The tradition of great oral epics survived on the Inner Asian steppe perhaps as long as any other place on earth. At the dawn of the 20th century scholars managed to record bards singing stories that might have been five centuries or more in the retelling, embellishment and polishing. Jangar is one such epic, belonging to the Kalmyk people, once the left wing of Genghis Khan’s armies, now a minority people in the Russian Federation. Russian-educated Kalmyks collected these tales, and their work somehow survived the Russian Civil War and Stalin’s ferocious persecution of the Kalmyks and their literature. Translated into English for the first time by Saglar Bougdaeva, non-Russian, non-Kalmyk readers can now appreciate these tales.

There is an aphorism, reported to have been spoken by minister Yelu Chucai to Ogodei Khan, Chinggis Khan’s first successor: “You can conquer an empire on horseback, but you cannot govern it on horseback.” Writers on the Mongols are fond of this line, usually inserted when Mongols begin to set up administrations in the settled lands they have acquired control over. The line’s wisdom is rarely questioned: historians, after all, tend to be sedentary themselves, and invested in a written culture that presumes paperwork must be the basis of office. It is accepted as a truism that steppe nomads had to get down off their horses in order to learn from settled states how to run an empire.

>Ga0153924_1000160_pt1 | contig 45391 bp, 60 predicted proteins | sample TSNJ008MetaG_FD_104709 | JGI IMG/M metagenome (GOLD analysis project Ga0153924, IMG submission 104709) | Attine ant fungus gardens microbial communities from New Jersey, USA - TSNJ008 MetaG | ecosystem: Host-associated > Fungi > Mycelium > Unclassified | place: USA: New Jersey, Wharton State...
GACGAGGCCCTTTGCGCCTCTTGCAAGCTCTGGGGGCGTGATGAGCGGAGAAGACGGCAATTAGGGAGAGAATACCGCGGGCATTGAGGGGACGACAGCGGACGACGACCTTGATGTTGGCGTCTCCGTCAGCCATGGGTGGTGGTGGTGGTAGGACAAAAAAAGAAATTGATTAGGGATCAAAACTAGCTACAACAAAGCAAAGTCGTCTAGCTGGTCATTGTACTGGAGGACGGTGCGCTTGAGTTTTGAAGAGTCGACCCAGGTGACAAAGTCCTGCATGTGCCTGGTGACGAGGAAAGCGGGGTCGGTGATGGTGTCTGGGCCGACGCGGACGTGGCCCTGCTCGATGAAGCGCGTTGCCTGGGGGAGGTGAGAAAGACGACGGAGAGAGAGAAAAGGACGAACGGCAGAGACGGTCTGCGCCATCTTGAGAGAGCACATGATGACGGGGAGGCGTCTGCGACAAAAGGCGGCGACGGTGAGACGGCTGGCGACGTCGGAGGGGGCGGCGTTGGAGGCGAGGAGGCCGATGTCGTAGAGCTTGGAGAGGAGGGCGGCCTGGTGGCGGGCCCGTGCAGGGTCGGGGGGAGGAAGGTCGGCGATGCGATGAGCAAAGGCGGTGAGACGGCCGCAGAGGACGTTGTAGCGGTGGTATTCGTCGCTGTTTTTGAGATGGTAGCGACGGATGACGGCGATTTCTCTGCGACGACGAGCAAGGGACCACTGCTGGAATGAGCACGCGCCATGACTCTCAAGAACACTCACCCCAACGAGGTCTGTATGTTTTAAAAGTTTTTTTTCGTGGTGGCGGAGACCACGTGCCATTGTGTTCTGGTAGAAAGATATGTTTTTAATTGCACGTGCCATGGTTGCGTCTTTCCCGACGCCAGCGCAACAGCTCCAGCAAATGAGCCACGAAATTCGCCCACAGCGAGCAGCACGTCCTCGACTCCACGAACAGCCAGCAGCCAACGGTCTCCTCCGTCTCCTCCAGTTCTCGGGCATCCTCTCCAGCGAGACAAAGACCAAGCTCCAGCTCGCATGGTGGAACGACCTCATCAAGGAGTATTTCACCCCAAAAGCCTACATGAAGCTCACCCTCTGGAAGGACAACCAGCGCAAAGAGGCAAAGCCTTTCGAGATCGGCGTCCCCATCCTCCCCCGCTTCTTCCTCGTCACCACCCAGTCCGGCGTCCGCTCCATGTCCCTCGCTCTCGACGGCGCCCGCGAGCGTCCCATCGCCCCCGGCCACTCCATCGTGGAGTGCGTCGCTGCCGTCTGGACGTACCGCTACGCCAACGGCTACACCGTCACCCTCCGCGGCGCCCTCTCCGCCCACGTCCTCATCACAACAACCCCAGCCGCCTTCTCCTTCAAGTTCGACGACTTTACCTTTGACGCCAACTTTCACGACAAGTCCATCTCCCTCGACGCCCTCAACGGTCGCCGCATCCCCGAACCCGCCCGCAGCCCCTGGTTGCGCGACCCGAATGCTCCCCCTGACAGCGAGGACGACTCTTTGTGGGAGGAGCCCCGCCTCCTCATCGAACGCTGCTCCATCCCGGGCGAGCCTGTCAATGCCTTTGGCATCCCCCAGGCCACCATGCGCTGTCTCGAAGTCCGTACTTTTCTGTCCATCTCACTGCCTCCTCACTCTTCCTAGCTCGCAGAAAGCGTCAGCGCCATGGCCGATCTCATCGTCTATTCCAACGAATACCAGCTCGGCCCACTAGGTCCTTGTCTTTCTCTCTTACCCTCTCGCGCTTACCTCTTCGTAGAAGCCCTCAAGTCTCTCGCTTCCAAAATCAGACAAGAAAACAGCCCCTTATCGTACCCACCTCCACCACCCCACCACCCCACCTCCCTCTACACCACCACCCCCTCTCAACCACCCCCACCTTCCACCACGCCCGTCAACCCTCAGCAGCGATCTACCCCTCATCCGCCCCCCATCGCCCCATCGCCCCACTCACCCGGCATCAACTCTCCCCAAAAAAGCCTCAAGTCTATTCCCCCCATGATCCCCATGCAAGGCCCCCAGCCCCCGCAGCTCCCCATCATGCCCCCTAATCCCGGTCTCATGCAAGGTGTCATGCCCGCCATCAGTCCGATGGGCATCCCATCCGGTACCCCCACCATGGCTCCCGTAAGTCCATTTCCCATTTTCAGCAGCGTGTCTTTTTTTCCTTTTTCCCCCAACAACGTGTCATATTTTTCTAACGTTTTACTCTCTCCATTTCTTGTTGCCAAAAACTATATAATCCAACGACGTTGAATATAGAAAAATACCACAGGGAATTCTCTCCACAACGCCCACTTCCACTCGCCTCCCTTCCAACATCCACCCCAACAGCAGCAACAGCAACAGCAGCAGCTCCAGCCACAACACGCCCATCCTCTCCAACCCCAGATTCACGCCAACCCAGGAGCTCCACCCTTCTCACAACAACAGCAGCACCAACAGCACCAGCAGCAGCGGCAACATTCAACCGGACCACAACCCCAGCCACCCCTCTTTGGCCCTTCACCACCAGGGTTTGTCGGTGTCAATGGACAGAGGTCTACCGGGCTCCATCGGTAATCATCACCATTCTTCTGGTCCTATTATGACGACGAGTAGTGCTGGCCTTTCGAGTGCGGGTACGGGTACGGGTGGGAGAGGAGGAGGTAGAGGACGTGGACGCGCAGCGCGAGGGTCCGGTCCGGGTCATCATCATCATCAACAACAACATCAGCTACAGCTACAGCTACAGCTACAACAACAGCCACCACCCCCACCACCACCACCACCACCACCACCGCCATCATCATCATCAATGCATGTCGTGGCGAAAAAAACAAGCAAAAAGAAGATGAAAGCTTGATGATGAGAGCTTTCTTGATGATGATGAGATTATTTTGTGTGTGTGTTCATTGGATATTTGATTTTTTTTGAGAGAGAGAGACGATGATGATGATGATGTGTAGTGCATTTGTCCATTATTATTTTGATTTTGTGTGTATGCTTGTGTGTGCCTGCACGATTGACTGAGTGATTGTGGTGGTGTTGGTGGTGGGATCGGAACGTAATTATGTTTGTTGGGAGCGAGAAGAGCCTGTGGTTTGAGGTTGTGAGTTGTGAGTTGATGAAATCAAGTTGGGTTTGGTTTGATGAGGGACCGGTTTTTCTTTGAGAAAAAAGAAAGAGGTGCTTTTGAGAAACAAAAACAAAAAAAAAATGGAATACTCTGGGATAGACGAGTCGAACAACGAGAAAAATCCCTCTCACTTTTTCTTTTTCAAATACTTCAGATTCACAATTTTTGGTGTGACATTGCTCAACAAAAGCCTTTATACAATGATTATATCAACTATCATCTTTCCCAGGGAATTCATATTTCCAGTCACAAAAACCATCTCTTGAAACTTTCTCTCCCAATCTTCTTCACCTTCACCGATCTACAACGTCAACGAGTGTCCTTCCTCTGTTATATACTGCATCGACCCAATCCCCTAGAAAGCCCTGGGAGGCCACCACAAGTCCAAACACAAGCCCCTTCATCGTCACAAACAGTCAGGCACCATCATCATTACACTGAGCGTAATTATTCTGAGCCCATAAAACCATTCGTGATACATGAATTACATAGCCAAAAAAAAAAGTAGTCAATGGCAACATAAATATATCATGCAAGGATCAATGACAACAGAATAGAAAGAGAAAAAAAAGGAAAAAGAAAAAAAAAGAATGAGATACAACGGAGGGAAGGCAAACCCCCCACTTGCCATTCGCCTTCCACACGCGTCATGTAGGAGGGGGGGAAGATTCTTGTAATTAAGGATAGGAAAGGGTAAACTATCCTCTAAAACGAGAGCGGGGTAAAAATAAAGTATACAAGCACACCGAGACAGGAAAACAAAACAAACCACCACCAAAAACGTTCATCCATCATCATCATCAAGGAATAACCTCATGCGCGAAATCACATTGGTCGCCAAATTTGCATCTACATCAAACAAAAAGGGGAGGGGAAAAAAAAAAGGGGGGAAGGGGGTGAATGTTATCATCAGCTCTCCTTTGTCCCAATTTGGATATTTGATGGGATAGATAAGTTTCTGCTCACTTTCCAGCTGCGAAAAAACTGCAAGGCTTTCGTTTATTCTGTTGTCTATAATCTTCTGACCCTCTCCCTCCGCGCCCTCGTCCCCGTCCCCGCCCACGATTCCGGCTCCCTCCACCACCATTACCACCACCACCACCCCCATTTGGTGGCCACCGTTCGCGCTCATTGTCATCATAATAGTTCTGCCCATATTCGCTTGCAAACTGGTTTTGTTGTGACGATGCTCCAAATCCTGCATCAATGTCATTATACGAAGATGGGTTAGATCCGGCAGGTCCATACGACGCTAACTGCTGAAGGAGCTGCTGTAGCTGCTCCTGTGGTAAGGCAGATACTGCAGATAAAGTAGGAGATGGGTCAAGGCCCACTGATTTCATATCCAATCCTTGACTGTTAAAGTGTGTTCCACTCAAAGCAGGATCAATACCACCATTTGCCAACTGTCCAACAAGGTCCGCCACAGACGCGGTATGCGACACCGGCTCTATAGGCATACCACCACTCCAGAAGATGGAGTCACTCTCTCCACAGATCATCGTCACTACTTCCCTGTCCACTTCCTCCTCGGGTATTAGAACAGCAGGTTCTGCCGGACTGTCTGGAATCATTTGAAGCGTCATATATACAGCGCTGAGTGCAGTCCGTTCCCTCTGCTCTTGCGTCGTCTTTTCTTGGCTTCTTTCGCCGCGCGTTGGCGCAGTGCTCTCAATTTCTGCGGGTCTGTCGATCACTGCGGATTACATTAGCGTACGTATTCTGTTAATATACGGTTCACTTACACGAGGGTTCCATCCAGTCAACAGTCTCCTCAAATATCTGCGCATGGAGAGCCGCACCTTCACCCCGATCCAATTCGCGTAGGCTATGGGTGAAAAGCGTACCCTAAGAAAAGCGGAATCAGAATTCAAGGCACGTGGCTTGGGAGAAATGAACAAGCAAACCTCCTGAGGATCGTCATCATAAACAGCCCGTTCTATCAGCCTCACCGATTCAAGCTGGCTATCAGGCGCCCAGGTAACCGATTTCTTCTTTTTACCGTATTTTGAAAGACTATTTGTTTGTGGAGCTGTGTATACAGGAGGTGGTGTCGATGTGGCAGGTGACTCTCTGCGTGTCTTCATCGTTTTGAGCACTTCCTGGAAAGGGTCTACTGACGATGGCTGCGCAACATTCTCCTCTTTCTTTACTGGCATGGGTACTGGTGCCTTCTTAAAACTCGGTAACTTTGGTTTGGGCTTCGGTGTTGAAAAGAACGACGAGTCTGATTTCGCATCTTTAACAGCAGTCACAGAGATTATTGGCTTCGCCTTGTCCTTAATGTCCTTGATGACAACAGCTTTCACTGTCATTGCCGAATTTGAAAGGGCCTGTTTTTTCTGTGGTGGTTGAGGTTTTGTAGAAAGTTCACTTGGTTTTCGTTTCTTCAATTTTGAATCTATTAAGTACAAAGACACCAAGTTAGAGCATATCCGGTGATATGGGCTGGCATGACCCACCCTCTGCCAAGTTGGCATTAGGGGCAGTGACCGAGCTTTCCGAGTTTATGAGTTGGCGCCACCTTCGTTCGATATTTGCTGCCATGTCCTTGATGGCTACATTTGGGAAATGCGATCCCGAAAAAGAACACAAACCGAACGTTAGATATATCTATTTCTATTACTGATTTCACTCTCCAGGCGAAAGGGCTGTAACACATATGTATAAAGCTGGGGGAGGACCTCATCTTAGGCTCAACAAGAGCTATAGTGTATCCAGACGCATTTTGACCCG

Humanism, secularism, pluralism: these were the spirit of the age in the exchange system known as the Mongol Empire. So Roxann Prazniak finds in Sudden Appearances: The Mongol Turn in Commerce, Belief, and Art. Prazniak’s starting place is art history, but her study of artistic exchange opens out into a wide view of the intellectual and cultural world under Mongol globalization in the 13th century.